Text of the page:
MK: I have a chapter in which I talk about the prototype, the early instance, of something that reminds one of Elliot Rodger: George Sodini. In a way, I guess it gives someone comfort that there are others like me, I'm not the only one to whom this is happening. It's restorative. They would instantly have handcuffed him, and they would have searched his room and found all the guns and it never would have happened. And then, of course, killing himself. Here's a thought experiment for you. Inner-city violence. And he's sitting here shaking, the whole time, thinking, if they walk into my bedroom I'm in trouble because they'll see the arsenal I've accumulated.
When he thinks about it, he's of mixed race himself.
For example, "I haven't had a date in years, I haven't had sex in 20 years" — Sodini says — "I've been rejected by 30 million women. The truth is, of course, we're moving inexorably toward greater and greater gender and racial equality. He's been emasculated by this, he's been humiliated. His goal all along was to kill himself as well. He "sees" race when it is about others; with himself it's the class the BMW and gender his male entitlement that seems to hold sway.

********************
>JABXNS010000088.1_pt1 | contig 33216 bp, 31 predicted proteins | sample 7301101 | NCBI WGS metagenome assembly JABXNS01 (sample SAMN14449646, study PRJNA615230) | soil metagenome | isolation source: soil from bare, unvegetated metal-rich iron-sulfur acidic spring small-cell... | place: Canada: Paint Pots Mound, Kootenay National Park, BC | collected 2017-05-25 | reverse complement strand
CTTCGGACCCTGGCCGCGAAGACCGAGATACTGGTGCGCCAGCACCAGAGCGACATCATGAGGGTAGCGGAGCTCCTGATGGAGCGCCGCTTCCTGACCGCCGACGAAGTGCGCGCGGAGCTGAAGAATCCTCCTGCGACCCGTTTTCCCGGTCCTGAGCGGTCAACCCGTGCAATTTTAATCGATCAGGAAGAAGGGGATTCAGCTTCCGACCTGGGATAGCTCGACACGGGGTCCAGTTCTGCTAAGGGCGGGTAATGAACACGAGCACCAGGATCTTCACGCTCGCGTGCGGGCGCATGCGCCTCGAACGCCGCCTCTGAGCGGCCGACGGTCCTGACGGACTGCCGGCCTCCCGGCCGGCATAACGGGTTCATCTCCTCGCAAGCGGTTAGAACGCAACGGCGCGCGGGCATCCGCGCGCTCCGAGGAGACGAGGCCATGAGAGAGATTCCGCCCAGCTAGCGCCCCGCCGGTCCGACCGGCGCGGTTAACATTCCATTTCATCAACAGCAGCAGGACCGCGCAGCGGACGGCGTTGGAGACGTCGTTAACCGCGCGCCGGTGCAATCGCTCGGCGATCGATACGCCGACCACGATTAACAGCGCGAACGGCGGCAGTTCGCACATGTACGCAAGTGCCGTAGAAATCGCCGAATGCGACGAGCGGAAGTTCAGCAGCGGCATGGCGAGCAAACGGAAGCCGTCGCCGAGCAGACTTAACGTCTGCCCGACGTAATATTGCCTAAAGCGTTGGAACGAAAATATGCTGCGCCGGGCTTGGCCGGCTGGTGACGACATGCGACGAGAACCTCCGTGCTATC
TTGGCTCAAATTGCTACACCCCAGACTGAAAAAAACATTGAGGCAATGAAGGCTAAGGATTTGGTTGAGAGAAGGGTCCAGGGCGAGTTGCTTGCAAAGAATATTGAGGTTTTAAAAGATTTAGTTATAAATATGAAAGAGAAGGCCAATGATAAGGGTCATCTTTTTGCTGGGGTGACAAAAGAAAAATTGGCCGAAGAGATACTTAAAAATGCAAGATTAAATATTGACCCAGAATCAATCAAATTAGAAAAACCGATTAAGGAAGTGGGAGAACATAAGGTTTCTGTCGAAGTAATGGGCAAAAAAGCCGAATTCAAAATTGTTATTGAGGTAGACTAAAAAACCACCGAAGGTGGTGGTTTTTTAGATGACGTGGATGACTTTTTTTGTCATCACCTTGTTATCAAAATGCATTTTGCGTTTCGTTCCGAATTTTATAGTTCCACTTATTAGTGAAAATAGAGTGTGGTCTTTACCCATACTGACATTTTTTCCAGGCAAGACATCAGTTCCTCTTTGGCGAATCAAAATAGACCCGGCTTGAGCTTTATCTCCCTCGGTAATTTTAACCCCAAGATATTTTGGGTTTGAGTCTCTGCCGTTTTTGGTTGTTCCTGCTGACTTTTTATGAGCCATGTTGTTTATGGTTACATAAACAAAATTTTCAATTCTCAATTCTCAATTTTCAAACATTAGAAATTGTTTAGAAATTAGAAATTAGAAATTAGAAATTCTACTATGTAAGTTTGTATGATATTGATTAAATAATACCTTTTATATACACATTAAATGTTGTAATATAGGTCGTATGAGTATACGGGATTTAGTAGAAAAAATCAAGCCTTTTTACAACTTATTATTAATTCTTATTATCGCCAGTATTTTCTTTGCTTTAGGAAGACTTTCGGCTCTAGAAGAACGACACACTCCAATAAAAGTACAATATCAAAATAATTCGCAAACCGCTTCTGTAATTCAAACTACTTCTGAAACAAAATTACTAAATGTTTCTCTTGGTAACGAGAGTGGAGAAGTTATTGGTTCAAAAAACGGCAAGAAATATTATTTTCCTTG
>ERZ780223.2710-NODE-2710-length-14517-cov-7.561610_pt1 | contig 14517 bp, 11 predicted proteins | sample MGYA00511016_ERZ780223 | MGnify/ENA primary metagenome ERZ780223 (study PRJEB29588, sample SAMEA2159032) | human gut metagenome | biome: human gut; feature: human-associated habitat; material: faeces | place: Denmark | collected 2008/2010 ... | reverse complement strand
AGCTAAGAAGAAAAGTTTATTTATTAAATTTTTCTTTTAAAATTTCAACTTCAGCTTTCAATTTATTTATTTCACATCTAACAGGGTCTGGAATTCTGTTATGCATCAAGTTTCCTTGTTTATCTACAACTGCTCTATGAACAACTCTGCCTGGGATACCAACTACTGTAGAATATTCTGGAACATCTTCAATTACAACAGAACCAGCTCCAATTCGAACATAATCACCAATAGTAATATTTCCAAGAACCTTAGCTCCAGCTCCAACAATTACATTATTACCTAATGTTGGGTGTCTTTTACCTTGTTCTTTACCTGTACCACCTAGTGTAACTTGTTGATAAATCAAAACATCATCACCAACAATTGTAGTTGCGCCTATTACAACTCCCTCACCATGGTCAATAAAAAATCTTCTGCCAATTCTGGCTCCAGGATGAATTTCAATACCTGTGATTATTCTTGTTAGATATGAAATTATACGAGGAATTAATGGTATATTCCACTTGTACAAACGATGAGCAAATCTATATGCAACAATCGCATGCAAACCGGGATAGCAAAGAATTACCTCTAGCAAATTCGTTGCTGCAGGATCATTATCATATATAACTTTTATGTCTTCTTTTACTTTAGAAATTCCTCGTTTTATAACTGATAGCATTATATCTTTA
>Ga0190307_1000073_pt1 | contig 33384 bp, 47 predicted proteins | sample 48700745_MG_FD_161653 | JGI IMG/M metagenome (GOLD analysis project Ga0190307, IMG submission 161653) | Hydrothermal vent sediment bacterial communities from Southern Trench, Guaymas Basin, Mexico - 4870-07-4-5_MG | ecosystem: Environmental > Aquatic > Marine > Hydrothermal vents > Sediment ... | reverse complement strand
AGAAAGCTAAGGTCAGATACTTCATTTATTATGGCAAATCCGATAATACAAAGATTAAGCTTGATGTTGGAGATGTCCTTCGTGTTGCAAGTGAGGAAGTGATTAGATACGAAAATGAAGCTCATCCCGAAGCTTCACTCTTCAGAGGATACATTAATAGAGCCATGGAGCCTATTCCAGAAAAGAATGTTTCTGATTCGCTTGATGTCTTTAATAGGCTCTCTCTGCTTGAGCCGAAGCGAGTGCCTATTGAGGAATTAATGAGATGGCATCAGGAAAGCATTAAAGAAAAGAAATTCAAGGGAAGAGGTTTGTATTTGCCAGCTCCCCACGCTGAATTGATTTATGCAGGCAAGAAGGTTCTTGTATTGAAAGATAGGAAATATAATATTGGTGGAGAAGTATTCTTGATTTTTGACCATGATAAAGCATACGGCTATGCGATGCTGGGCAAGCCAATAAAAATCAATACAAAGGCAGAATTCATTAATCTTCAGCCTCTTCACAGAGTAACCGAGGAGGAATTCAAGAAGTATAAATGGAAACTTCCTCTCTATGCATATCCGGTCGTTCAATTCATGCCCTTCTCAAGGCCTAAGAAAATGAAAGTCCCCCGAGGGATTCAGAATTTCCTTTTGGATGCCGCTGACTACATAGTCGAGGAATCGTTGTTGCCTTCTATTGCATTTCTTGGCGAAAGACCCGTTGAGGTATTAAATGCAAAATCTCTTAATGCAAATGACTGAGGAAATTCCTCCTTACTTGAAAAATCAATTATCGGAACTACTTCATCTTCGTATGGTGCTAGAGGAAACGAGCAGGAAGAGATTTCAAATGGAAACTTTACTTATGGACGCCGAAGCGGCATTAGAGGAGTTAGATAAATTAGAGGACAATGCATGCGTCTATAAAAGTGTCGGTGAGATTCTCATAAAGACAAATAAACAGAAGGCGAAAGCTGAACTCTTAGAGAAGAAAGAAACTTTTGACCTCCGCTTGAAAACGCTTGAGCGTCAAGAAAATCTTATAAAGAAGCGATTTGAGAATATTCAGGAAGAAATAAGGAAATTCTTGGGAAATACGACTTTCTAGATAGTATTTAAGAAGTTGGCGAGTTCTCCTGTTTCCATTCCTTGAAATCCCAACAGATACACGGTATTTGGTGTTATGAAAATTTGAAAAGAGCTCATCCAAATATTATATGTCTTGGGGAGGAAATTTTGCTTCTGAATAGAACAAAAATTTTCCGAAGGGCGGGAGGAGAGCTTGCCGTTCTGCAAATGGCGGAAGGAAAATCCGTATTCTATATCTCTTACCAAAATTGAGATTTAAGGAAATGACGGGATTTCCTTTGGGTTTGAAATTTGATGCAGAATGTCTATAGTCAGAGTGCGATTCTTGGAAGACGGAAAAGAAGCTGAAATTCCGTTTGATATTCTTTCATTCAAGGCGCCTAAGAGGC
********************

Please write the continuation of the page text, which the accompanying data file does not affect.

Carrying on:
What they inherited from their fathers and grandfathers, what they thought was their birthright was access to money, power, and women. So how is it this mental illness managed to sail just below the radar of virtually everybody except his parents, who tried to do something?
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So he's getting his revenge. That's part of what the entitlement sounds like. What follows is a transcript of a conversation with Kimmel, slightly edited for clarity and length. In his manifesto, Rodger constantly complains that he sees white girls with black guys, or Latino guys, or Asian guys. Michael Kimmel, a professor of sociology and gender studies at Stony Brook University, wrote about Sodini — and about angry men as varied as the school shooters at Columbine and Virginia Tech, fathers' rights activists and the Tea Party movement — in his book Angry White Men.